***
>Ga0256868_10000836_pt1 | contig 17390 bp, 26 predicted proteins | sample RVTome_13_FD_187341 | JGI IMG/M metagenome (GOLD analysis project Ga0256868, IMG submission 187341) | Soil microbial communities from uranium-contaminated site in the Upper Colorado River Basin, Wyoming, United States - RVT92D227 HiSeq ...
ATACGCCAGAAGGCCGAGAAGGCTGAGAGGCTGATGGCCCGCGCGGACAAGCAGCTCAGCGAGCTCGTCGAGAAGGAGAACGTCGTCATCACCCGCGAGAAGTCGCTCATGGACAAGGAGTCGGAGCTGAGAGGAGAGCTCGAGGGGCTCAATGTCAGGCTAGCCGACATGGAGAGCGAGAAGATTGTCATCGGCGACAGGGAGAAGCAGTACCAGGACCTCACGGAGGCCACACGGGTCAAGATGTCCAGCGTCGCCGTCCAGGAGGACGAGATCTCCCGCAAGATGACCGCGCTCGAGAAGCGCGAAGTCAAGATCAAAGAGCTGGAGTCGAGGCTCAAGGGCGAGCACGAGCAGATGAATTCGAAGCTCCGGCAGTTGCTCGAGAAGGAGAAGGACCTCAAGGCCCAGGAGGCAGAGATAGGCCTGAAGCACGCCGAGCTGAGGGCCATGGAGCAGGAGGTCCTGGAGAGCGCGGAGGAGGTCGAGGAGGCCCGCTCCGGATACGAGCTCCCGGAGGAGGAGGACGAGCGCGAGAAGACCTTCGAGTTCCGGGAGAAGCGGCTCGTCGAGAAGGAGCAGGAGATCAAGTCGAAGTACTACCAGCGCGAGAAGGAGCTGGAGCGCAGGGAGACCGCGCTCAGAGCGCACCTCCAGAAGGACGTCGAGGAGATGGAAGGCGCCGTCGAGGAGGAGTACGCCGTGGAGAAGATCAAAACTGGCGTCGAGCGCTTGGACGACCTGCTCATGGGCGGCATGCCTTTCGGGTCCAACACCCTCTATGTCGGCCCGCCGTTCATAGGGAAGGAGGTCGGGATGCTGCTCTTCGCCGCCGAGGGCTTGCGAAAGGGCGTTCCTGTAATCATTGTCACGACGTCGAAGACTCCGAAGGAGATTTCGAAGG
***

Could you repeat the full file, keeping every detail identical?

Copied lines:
>Ga0256868_10000836_pt1 | contig 17390 bp, 26 predicted proteins | sample RVTome_13_FD_187341 | JGI IMG/M metagenome (GOLD analysis project Ga0256868, IMG submission 187341) | Soil microbial communities from uranium-contaminated site in the Upper Colorado River Basin, Wyoming, United States - RVT92D227 HiSeq ...
ATACGCCAGAAGGCCGAGAAGGCTGAGAGGCTGATGGCCCGCGCGGACAAGCAGCTCAGCGAGCTCGTCGAGAAGGAGAACGTCGTCATCACCCGCGAGAAGTCGCTCATGGACAAGGAGTCGGAGCTGAGAGGAGAGCTCGAGGGGCTCAATGTCAGGCTAGCCGACATGGAGAGCGAGAAGATTGTCATCGGCGACAGGGAGAAGCAGTACCAGGACCTCACGGAGGCCACACGGGTCAAGATGTCCAGCGTCGCCGTCCAGGAGGACGAGATCTCCCGCAAGATGACCGCGCTCGAGAAGCGCGAAGTCAAGATCAAAGAGCTGGAGTCGAGGCTCAAGGGCGAGCACGAGCAGATGAATTCGAAGCTCCGGCAGTTGCTCGAGAAGGAGAAGGACCTCAAGGCCCAGGAGGCAGAGATAGGCCTGAAGCACGCCGAGCTGAGGGCCATGGAGCAGGAGGTCCTGGAGAGCGCGGAGGAGGTCGAGGAGGCCCGCTCCGGATACGAGCTCCCGGAGGAGGAGGACGAGCGCGAGAAGACCTTCGAGTTCCGGGAGAAGCGGCTCGTCGAGAAGGAGCAGGAGATCAAGTCGAAGTACTACCAGCGCGAGAAGGAGCTGGAGCGCAGGGAGACCGCGCTCAGAGCGCACCTCCAGAAGGACGTCGAGGAGATGGAAGGCGCCGTCGAGGAGGAGTACGCCGTGGAGAAGATCAAAACTGGCGTCGAGCGCTTGGACGACCTGCTCATGGGCGGCATGCCTTTCGGGTCCAACACCCTCTATGTCGGCCCGCCGTTCATAGGGAAGGAGGTCGGGATGCTGCTCTTCGCCGCCGAGGGCTTGCGAAAGGGCGTTCCTGTAATCATTGTCACGACGTCGAAGACTCCGAAGGAGATTTCGAAGG